Reverend Mother’s Arm

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Appears in

Real Chocolate: Over 50 Inspiring Recipes for Chocolate Indulgence

Real Chocolate

By Chantal Coady

Published 2003

  • About

At school we used to be given a steamed roly-poly suet pudding with jam in the middle which we took to calling ‘Reverend Mother’s arm’! I have used this idea to make a savoury pasta roll – to which you can give your own name!

In the past, I have made it for 30 people, but you need a large kitchen and big fish kettles to work on that scale. The advantage of making this roll over stuffing ravioli is that there is no danger of losing the filling when the ravioli explode, which does seem to happen, even for the most experienced of old pasta hands. You can also bake this roll in the oven, covered with a béchamel sauce.

Feel free to experiment with different fillings – roast pumpkin also works very well – and you can have up to four sorts of filling, depending on how elaborate you want it to be!


For the Pasta

  • 200 g 00 (Italian doppio zero) flour
  • 1 tbsp unsweetened cocoa powder
  • 2 fresh eggs (newly laid if possible)
  • a very little ice-cold water
  • about 30 g cocoa nibs

For the Mushroom Filling

  • 50 g dried porcini (cep), soaked in boiling water to cover and left for an hour
  • 1 small red onion, chopped
  • 15 g butter
  • 1 tbsp olive oil
  • 225 g chestnut mushrooms, roughly chopped
  • salt and pepper

For the Spinach and Ricotta Filling

  • 500 g spinach
  • 125 g ricotta cheese
  • 125 g crumbly blue cheese, like Stilton, crumbled
  • freshly grated nutmeg

For the Beetroot and Goats’ Cheese Filling

  • about 500 g raw or cooked (as long as not vinegared) beetroot
  • 125 g ricotta cheese
  • 125 g goats’ cheese

To Serve

  • 100 g toasted pine nuts, to garnish
  • 225 g unsalted butter
  • big handful of fresh sage leaves


Make the pasta: sift the flour and cocoa powder into a food processor, then add the eggs, and blend to a smooth ball of dough (if too dry, add a little ice-cold water). You can also make and knead this dough by hand. Wrap in cling film and chill while you make the fillings.

To make the mushroom filling: first drain the porcini, reserving the liquid, squeeze out excess liquid and chop into pieces. Sauté the red onion in the butter and olive oil over a very low heat for about 15 minutes – don’t to let it brown or burn. Add the porcini and fresh mushrooms, and cook for another 5 minutes. If they start to get too dry at any point, add some of the strained porcini soaking water. Season and allow to cool.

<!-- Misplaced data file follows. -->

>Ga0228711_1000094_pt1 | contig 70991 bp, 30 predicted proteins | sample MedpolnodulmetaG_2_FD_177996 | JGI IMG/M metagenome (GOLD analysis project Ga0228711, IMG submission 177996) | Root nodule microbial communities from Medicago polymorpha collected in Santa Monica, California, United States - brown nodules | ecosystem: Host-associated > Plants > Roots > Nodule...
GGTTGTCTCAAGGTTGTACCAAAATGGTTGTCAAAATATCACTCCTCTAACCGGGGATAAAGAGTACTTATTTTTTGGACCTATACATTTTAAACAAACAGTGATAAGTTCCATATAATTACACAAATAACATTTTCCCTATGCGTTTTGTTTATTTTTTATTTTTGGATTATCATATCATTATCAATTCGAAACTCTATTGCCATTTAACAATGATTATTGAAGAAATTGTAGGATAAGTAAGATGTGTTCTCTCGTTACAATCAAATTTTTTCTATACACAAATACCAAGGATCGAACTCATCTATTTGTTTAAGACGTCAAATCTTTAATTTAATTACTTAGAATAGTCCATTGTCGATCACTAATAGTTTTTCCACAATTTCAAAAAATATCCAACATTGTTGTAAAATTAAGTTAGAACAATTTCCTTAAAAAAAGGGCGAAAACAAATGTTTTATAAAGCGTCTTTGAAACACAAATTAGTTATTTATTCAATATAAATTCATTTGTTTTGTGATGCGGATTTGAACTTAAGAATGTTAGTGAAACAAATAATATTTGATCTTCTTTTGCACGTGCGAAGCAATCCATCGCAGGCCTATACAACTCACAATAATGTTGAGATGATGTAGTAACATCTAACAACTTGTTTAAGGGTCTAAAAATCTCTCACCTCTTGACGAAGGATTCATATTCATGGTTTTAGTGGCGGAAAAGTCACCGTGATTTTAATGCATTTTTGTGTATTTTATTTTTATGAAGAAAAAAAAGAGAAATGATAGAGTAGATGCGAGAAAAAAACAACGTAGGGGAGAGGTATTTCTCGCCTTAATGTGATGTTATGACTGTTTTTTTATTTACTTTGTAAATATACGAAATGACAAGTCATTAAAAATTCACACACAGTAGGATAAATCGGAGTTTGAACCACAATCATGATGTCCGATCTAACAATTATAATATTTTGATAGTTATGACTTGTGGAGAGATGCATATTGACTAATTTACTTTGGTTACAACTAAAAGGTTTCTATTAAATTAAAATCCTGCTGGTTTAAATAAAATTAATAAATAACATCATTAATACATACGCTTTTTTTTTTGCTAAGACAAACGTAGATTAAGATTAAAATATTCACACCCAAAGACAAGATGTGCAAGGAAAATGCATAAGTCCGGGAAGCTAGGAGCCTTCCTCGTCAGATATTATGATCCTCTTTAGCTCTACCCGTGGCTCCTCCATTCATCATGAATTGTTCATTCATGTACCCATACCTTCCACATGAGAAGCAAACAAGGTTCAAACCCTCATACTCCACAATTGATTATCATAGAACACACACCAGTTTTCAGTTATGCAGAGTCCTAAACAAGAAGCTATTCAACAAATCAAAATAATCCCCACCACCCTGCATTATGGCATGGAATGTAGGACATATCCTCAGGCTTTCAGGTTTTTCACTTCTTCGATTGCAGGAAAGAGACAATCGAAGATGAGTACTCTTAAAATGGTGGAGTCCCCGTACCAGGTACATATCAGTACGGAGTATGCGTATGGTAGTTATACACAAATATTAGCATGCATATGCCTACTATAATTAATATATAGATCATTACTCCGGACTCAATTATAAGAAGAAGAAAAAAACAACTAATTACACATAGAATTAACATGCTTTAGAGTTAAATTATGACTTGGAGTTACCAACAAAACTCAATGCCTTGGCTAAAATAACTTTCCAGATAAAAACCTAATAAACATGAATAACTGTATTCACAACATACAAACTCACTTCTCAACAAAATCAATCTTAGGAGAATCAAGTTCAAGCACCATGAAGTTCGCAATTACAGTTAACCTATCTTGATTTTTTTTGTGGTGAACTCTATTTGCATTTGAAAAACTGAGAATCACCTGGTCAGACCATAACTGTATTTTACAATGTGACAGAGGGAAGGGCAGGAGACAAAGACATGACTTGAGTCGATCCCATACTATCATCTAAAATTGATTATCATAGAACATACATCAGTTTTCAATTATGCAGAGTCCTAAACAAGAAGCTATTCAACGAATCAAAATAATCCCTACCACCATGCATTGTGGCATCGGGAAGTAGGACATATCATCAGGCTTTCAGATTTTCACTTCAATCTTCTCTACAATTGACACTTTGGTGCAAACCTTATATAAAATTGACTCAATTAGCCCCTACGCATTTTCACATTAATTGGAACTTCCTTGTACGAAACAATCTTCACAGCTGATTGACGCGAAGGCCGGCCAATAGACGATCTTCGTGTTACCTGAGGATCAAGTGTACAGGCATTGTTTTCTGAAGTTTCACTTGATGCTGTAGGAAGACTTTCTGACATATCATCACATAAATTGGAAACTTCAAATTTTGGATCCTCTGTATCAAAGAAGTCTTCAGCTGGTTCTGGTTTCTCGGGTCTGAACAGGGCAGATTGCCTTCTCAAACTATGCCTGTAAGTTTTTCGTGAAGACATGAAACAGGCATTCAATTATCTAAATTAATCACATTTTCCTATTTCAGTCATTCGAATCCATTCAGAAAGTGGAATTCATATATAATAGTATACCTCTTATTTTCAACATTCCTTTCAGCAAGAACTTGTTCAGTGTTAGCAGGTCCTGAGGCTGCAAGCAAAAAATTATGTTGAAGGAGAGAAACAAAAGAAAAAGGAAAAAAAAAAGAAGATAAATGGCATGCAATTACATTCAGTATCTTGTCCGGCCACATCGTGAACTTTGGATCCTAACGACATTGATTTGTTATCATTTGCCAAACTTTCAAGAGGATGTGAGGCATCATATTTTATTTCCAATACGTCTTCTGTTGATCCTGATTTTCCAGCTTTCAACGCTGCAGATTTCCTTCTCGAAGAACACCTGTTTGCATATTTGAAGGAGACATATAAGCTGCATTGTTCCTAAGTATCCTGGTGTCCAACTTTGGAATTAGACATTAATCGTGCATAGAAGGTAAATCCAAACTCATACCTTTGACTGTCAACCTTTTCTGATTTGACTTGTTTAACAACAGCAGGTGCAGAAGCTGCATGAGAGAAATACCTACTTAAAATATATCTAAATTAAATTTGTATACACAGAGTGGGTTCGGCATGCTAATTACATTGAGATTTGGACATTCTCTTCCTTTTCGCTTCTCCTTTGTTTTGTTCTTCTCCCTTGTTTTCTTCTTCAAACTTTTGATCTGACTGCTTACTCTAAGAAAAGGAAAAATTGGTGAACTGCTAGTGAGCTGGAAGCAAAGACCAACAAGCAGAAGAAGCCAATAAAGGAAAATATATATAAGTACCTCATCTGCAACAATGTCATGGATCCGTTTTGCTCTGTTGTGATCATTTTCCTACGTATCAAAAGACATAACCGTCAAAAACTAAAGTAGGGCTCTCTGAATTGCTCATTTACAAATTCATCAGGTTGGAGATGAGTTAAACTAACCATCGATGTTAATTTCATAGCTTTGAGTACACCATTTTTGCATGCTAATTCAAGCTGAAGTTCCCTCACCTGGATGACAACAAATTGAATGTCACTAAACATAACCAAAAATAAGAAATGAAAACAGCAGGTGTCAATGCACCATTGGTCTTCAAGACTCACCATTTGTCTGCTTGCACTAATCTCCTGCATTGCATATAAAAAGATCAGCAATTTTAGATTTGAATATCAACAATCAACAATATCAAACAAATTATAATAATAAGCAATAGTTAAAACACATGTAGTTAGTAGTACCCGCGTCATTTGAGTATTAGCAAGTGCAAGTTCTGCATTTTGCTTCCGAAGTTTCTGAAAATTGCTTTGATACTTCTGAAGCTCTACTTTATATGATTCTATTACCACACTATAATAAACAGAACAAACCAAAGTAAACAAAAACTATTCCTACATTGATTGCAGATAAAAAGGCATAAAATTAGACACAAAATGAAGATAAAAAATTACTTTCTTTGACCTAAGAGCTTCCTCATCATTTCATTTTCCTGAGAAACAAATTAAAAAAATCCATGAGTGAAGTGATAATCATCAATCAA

To make the spinach and ricotta filling: first cook the spinach for 2–3 minutes, either by steaming it or blanching it in boiling water. Drain, squeeze out as much water as possible and chop roughly. Mix it with the cheeses. Season to taste with salt, pepper and nutmeg.

To make the beetroot and goats’ cheese filling: you can use ready-cooked beetroot as long as it was not cooked in vinegar, or cook your own. Do not pierce the beets, but test to see if they are cooked by trying to peel back the skin with your thumb – if you can, it is cooked. Leave to cool and then peel. Chop roughly, mix with the cheeses and seasoning.

To assemble the ‘arm’, if using a pasta machine, cut the dough into several equal-sized pieces. If you don’t have a machine, roll the entire ball of dough by hand into a very smooth large rectangle as thin as possible (about 1 mm). If making by machine, the strips need to be ‘welded’ together using a little water, again until you have a sheet about 30 × 45 cm. The seams should be at right angles to the rolling edge, or the ‘arm’ may come apart.

Carefully place it on a clean old tea towel. Scatter the cocoa nibs over it and then spread the different mixtures evenly in stripes across it, leaving a blank strip about 5 cm wide at the end and sides to seal. Start by rolling the filled end, using the towel to help if necessary. When rolled up, seal side and ends by dampening the edges with cold water and pressing firmly. Roll up in the towel and tie with string, so it looks like a fillet of beef.

To cook, immerse in boiling salted water and simmer for 30 minutes. Meanwhile, toast the pine nuts gently until golden. Make a sage butter by melting the butter in a pan, dropping in the sage and cooking for a few minutes. To serve, untie the bundle and cut into slices (ideally 2 per person), discarding ends. Serve with the sage butter and toasted pine nuts.

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